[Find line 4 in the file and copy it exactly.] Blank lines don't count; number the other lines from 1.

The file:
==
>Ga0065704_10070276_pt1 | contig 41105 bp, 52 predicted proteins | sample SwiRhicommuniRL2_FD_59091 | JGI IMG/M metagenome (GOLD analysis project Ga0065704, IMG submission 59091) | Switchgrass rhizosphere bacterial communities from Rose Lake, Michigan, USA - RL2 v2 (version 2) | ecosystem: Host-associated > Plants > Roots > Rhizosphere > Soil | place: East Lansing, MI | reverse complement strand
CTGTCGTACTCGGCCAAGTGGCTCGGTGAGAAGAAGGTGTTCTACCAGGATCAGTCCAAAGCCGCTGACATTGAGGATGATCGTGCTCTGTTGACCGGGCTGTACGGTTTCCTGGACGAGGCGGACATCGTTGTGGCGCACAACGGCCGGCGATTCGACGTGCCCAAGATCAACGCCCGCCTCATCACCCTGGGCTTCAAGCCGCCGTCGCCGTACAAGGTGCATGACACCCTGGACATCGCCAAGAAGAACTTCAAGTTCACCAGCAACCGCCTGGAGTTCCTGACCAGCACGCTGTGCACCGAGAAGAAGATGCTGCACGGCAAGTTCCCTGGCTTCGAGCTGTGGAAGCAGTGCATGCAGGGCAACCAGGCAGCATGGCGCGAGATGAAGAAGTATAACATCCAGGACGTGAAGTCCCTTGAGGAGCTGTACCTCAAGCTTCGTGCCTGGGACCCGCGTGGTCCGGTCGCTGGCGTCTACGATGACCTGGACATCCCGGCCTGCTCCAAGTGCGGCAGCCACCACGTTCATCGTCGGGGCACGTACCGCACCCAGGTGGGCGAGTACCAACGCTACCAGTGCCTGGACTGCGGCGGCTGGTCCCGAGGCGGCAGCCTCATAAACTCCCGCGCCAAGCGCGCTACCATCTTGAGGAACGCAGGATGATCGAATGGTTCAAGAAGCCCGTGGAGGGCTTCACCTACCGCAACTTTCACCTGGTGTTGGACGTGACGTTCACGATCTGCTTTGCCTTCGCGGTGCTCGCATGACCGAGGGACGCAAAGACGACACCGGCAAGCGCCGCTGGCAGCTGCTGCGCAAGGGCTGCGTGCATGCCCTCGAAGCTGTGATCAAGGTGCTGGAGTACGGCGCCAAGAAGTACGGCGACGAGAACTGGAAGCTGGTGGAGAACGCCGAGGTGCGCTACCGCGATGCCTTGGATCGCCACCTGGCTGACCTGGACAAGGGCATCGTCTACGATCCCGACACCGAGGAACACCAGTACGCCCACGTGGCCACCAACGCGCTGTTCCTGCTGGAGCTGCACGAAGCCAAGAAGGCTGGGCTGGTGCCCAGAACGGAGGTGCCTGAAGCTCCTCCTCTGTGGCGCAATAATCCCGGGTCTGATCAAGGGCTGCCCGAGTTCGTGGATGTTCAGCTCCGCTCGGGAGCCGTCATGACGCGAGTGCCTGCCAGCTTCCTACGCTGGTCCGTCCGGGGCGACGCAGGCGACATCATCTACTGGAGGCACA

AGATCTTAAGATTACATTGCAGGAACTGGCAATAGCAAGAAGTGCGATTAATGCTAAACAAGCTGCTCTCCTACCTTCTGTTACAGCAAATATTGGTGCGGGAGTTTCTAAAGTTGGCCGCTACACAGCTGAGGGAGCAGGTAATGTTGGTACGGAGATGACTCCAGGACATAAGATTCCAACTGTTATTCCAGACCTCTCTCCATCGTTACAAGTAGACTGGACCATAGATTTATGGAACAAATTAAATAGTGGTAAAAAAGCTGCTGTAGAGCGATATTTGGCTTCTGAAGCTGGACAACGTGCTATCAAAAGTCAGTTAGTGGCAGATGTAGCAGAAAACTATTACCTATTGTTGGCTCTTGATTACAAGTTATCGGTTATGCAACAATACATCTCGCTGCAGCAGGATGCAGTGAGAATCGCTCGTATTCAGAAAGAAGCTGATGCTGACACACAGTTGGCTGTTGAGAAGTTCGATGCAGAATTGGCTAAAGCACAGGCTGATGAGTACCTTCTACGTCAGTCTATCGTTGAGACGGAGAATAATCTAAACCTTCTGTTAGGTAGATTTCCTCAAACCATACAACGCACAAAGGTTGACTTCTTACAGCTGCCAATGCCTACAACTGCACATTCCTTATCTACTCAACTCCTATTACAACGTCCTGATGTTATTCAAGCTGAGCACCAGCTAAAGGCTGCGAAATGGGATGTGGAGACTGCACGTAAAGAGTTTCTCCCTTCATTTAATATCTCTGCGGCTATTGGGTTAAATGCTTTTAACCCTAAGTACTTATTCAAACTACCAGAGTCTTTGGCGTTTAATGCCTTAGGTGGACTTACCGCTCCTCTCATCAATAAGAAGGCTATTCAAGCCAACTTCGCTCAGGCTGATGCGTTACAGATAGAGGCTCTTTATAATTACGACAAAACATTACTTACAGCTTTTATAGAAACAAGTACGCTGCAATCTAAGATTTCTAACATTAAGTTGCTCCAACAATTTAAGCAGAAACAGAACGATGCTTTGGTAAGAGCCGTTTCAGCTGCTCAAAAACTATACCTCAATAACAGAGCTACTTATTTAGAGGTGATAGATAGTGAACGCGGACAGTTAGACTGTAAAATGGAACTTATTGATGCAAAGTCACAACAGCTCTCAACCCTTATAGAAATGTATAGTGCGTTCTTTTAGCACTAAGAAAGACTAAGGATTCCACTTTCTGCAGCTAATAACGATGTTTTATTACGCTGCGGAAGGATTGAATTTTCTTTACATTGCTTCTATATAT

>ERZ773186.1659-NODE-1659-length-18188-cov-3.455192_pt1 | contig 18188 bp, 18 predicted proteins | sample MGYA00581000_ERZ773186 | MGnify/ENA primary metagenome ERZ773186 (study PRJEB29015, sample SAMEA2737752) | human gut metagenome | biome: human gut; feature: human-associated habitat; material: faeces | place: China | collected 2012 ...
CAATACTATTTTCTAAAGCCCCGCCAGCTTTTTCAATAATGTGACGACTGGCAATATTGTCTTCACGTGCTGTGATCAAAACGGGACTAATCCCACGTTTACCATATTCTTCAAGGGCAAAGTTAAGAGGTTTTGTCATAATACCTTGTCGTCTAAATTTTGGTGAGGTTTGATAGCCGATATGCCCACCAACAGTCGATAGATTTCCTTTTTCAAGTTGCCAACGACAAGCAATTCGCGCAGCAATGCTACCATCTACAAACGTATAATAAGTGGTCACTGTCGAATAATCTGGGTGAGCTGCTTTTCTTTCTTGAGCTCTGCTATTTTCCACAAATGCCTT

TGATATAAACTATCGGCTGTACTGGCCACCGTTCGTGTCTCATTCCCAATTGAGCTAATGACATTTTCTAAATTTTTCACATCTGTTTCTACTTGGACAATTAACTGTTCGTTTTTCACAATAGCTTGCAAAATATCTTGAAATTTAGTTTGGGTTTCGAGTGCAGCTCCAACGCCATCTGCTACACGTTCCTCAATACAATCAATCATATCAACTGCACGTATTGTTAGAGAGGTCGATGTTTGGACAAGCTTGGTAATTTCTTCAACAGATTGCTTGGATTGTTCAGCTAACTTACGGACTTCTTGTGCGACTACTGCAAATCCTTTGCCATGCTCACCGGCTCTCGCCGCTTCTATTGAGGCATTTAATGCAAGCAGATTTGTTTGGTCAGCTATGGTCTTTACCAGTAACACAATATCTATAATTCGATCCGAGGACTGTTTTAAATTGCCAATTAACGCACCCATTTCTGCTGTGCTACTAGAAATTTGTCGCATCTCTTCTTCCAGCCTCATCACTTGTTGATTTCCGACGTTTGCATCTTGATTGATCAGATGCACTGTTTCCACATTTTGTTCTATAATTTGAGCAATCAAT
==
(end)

>ERZ773186.1659-NODE-1659-length-18188-cov-3.455192_pt1 | contig 18188 bp, 18 predicted proteins | sample MGYA00581000_ERZ773186 | MGnify/ENA primary metagenome ERZ773186 (study PRJEB29015, sample SAMEA2737752) | human gut metagenome | biome: human gut; feature: human-associated habitat; material: faeces | place: China | collected 2012 ...